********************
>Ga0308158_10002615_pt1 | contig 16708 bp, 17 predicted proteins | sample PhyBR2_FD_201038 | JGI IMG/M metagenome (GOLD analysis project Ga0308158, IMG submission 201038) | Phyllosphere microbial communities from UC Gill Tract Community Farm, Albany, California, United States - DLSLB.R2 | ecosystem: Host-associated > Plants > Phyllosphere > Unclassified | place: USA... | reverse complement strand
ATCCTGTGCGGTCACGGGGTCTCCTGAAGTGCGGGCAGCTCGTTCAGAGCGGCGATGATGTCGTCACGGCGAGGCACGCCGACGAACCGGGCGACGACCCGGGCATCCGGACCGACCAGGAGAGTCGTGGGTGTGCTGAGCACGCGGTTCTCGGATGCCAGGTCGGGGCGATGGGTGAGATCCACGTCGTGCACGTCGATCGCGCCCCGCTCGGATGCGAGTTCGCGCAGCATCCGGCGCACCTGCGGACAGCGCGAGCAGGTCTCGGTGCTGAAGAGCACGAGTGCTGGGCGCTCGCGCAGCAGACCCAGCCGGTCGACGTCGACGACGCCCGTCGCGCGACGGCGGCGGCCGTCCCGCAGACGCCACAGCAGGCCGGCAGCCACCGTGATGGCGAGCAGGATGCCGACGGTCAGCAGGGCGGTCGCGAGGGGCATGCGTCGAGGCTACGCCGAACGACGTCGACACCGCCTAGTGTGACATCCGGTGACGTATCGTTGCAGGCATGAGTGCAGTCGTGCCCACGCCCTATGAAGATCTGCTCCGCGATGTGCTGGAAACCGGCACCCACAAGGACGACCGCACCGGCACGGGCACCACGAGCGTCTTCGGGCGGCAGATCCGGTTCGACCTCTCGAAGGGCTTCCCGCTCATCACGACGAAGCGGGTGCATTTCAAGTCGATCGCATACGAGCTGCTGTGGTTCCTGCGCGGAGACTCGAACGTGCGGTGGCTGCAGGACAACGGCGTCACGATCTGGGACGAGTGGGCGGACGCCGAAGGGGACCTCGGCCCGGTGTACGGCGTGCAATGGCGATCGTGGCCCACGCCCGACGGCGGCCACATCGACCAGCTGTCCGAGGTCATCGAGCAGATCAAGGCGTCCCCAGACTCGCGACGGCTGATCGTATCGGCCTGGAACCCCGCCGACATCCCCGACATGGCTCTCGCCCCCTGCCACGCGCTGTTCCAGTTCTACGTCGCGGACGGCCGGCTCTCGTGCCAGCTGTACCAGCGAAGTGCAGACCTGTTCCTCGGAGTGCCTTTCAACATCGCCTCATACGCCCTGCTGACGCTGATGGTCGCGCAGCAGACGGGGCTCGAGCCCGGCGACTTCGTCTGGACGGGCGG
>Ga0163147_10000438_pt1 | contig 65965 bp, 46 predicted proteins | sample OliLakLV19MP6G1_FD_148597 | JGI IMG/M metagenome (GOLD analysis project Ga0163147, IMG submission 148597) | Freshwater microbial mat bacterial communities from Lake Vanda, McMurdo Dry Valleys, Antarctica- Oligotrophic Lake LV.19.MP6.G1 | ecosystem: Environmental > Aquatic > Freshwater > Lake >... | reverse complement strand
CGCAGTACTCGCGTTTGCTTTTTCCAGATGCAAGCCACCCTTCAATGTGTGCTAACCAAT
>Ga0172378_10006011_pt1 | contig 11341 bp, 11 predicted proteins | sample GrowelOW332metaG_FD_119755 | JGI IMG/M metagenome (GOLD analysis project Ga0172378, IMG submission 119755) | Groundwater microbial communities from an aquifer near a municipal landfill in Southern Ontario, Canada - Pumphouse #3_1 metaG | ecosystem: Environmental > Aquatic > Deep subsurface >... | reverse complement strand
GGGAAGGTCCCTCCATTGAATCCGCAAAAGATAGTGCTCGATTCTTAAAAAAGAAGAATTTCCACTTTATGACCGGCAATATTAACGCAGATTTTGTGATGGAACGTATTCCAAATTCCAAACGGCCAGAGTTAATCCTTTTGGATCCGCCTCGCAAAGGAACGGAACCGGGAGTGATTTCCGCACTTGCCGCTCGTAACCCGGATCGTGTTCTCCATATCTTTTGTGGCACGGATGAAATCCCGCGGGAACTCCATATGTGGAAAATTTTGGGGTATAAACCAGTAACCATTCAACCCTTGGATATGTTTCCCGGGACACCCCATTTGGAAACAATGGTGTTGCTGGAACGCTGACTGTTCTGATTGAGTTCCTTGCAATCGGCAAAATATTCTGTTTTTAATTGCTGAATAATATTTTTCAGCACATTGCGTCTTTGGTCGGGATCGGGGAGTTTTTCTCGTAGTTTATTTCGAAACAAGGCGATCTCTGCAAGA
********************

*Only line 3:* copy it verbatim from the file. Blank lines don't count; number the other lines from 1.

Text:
>Ga0163147_10000438_pt1 | contig 65965 bp, 46 predicted proteins | sample OliLakLV19MP6G1_FD_148597 | JGI IMG/M metagenome (GOLD analysis project Ga0163147, IMG submission 148597) | Freshwater microbial mat bacterial communities from Lake Vanda, McMurdo Dry Valleys, Antarctica- Oligotrophic Lake LV.19.MP6.G1 | ecosystem: Environmental > Aquatic > Freshwater > Lake >... | reverse complement strand